Birdie’s passion for music came directly from her father who, no matter how hard things were financially for the family, kept a song in his heart. When Birdie was as young as 6 years old she began her love affair with sound and performing. Whether she was being lulled to sleep by her mother or brought on stage by her father to sing, Birdie knew at a very young age what she wanted to do.


When her family settled in the small southern Minnesota town of Luverne, Birdie eased into the small community life. Athletic, popular, and friendly, Birdie lived a modest life with ambitions of going to college and living the American dream. Secretly, Birdie still longed to sing and perform. She started listening to soul music and fell in love with the vocals of Mariah Carey and the late Aaliyah.

Birdie pressed on, despite many of her friends and family doubting or frowning at her desire to sing soul music. At 18, she left home to go to college in the Twin Cities, hoping to also find a way to follow her dream. As she began approaching different producers and song writers she faced a cold reality of the industry. Asian American female vocalists were not seen as soul/dance musicians; instead, Birdie was told everything from her voice was too light, her accent was too heavy, or, in some cases, that her talents were better served on the soundtrack to a Final Fantasy video game.

Never crushed, Birdies determination moved her forward, until she finally found a small production company that believed in her enough to build a record label around her abilities. Deciding the give everything to her craft, the 18 year old Birdie quit school and her job to now spend up to 18 hours a day promoting, recording, performing, and fine tuning her craft.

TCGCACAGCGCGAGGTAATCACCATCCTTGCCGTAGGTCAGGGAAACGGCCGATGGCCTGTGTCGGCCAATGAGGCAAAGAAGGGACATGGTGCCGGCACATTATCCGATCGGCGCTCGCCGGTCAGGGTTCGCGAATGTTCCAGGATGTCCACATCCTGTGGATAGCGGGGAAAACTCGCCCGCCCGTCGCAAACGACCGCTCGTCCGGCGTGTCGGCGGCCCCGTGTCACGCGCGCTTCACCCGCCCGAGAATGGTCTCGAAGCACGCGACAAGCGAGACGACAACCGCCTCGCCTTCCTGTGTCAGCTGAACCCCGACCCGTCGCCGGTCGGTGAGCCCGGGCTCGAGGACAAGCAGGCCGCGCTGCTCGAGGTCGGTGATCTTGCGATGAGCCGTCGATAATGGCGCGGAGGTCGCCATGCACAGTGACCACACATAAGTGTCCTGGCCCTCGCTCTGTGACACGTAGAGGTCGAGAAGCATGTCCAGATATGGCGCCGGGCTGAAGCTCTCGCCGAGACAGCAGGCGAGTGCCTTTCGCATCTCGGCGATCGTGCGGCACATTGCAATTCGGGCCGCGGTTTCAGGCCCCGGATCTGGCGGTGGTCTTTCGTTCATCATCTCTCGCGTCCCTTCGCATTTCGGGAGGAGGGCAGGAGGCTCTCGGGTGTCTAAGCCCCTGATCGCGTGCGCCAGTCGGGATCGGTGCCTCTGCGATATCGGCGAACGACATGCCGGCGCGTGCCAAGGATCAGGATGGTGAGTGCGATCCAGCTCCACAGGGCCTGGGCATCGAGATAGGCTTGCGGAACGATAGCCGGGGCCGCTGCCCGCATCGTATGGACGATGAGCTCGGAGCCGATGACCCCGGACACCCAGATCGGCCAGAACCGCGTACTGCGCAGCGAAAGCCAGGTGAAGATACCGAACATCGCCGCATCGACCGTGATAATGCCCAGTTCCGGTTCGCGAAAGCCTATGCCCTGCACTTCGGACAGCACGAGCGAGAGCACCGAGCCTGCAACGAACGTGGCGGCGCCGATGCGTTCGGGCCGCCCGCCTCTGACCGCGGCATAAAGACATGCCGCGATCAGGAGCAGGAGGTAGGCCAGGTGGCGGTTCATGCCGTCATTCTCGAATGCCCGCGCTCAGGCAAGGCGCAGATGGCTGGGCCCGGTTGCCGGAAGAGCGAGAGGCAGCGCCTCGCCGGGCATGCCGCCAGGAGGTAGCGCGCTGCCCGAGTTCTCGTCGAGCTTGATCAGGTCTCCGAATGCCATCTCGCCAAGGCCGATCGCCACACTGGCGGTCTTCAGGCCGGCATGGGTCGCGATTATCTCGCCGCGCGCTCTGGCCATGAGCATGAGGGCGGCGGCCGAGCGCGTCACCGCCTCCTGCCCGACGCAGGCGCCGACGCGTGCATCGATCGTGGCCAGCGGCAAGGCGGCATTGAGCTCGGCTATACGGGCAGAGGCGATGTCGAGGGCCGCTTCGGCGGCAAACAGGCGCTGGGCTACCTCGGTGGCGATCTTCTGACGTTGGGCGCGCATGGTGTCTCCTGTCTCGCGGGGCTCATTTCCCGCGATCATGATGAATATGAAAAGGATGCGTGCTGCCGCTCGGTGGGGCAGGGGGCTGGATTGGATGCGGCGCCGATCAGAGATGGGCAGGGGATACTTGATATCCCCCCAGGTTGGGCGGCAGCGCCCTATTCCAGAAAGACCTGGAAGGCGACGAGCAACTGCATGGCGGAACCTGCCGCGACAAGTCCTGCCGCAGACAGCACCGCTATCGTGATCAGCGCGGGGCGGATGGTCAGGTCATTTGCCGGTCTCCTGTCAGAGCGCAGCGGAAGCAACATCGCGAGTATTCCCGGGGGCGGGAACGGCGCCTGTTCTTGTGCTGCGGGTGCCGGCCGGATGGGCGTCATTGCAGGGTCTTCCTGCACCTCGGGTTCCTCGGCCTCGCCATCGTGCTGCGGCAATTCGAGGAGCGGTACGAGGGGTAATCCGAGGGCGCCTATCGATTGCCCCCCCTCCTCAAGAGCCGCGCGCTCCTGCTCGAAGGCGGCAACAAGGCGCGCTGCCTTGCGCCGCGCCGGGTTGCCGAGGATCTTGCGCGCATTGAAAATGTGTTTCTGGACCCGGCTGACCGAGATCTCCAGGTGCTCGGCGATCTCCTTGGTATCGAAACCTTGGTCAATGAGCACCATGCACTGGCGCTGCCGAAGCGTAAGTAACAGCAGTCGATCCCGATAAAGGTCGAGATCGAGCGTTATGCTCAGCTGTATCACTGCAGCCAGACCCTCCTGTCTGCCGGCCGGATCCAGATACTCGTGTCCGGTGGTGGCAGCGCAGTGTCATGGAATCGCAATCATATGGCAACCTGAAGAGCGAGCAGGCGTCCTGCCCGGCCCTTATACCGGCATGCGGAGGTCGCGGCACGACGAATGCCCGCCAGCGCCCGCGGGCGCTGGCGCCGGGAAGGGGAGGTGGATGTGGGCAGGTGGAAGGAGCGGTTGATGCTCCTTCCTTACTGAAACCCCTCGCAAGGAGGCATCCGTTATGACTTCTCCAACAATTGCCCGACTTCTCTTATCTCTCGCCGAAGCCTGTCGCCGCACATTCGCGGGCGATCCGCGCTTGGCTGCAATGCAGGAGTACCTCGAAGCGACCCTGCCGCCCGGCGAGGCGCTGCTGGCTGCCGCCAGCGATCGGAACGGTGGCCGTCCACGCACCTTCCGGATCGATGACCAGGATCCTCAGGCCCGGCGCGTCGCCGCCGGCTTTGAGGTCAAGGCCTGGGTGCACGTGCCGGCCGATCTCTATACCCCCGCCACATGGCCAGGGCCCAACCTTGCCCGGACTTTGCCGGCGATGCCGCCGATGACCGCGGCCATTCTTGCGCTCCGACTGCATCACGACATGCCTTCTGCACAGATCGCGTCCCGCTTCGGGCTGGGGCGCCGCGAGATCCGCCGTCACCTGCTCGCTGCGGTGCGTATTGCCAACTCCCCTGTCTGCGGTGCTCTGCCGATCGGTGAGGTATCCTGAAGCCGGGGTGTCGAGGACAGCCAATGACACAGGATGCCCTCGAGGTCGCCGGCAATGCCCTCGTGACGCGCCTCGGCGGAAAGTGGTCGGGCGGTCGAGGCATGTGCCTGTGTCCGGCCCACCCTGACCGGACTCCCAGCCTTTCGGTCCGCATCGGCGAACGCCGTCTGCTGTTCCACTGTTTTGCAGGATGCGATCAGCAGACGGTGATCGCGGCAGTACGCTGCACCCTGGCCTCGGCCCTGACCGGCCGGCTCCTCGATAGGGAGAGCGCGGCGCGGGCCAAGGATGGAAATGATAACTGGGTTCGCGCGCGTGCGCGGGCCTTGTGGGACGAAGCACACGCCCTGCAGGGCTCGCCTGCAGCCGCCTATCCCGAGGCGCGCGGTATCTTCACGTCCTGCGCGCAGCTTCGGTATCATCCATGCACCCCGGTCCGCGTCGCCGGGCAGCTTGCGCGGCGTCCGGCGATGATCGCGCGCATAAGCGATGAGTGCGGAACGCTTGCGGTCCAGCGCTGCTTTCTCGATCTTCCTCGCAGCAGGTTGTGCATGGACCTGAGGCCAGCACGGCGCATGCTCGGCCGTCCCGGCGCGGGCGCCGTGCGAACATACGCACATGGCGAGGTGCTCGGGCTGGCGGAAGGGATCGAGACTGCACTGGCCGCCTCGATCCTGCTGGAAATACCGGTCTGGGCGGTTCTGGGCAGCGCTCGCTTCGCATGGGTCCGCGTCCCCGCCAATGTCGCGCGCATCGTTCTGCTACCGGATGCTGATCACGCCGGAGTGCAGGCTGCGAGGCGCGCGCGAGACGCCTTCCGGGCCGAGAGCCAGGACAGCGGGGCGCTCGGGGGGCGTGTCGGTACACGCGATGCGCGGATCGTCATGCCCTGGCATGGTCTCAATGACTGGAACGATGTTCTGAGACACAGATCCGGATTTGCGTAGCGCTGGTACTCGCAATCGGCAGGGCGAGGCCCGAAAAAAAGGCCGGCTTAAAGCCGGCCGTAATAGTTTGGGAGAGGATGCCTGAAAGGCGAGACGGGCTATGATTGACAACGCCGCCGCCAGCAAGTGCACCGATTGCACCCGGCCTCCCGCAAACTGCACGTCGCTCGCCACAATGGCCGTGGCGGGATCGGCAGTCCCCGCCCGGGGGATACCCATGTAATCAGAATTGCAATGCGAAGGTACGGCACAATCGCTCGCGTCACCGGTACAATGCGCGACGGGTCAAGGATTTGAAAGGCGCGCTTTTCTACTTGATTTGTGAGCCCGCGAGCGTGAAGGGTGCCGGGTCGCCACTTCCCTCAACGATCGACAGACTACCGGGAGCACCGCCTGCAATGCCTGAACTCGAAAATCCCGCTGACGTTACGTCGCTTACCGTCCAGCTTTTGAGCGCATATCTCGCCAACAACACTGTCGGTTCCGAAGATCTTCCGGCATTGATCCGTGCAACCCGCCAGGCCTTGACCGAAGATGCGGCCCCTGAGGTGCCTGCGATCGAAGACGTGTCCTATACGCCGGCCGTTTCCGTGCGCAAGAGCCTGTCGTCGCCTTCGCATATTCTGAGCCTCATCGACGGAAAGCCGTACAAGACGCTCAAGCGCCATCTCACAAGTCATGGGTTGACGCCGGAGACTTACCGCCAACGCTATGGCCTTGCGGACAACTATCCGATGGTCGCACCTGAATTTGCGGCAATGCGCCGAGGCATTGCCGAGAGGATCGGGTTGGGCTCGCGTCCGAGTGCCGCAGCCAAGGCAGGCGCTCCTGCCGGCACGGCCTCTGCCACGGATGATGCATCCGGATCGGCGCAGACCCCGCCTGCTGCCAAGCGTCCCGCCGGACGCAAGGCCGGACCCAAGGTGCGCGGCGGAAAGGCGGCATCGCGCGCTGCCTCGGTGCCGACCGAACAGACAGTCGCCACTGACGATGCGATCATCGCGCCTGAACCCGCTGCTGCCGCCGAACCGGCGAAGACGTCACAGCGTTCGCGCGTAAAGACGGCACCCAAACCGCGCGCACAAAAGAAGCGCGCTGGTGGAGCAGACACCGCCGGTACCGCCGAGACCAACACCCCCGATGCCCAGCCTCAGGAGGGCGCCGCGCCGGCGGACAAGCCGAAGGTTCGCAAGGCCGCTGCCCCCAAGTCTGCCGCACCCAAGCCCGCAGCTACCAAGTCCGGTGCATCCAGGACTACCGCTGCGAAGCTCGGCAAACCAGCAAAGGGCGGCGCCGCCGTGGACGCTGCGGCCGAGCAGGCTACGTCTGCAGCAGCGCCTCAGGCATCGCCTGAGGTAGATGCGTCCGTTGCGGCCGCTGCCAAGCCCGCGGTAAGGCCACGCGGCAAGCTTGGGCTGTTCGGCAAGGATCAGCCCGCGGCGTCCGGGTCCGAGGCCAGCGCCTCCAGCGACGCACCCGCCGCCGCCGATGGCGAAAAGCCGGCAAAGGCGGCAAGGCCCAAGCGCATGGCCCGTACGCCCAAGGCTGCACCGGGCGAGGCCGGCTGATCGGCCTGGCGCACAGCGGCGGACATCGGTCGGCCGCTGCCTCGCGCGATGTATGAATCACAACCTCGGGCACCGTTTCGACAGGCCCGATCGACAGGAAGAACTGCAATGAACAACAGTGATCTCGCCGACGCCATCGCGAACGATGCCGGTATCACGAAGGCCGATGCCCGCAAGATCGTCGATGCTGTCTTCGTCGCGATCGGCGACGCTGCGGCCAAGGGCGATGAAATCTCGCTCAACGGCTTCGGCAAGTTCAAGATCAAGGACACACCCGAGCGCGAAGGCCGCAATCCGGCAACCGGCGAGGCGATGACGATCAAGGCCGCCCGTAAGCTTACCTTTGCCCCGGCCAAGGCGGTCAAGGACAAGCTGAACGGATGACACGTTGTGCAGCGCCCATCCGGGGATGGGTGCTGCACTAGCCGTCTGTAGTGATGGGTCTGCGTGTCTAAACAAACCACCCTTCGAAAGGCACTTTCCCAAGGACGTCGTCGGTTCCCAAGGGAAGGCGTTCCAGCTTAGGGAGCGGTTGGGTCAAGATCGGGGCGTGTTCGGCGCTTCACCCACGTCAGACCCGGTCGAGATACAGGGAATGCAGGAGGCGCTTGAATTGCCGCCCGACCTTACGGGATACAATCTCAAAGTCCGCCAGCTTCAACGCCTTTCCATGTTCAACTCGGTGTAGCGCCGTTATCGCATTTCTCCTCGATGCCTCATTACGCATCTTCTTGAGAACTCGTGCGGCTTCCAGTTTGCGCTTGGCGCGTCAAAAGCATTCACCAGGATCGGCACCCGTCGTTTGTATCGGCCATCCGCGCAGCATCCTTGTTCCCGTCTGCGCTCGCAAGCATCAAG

The girl that, at one time, was told that she could not open her mouth is now not only blasting out passionate lyrics on top of hard edged dance/soul retro music, but making decisions about her music beats, venues for performance, back ground vocalists, and dancer choreography.

This summer Birdie went to the Drake relays in Iowa. The track meets, synonymous with in the Midwest music scene and a marketing bonanza for Rap and Soul music, drew young Birdie to promote her up and coming album. She walked down the street, bag of cds on her back and flyers in her hand, talking to as many people as she could. She walked proud amidst thousands of people that might scare most people. Taunted by many, Birdie moved, unwavering, and promoted through the uncharted territory. Many of the women there looked at the slight Asian girl and said,” I can't believe that this girl is out here promoting pop music". A female promoting her music on the streets was a rarity, especially with a genre of music as diverse as Birdie’s. But, she still reached out to her audience as she strives to be to be a platinum selling artist. Birdie’s dream are humble, much the same as anyone’s: to buy a house for her parents, to care for her parents, to be able to let her mother be home with her young baby brother instead of working at Gold and Plump Chicken, and for her dad to continue in his international singing career instead of working 12 hour days at the tracking company.

Even here in the twin cities, Birdie has found mixed support for her dreams. She is new to the scene, has never had vocal instruction, and has just started to perform on a consistent basis. But, when people listen to her music, hear her voice, and see her drive, they can’t help but fall in love with her.

Birdies debut CD, “Underground Pop: Xposed, has released August 31st, 2007, and she is the headlining at Trocaderos night club on September 22nd. She is the first Asian female to headline at this club, and is looking forward to representing her Asian heritage and community well.

Part owner of her business, promoting herself, you will not find Birdie, now 19, at 18 plus night at Myth or Escape, you will find her on the streets in some of the roughest neighborhoods in town, passing out flyers, free discs of her music, and singing on point when asked. People still doubt whether this Asian songbird can really sing. Birdie is happy to oblige them with 16 bars of one o f her ballads. In Birdie’s own words, she just wants to sing.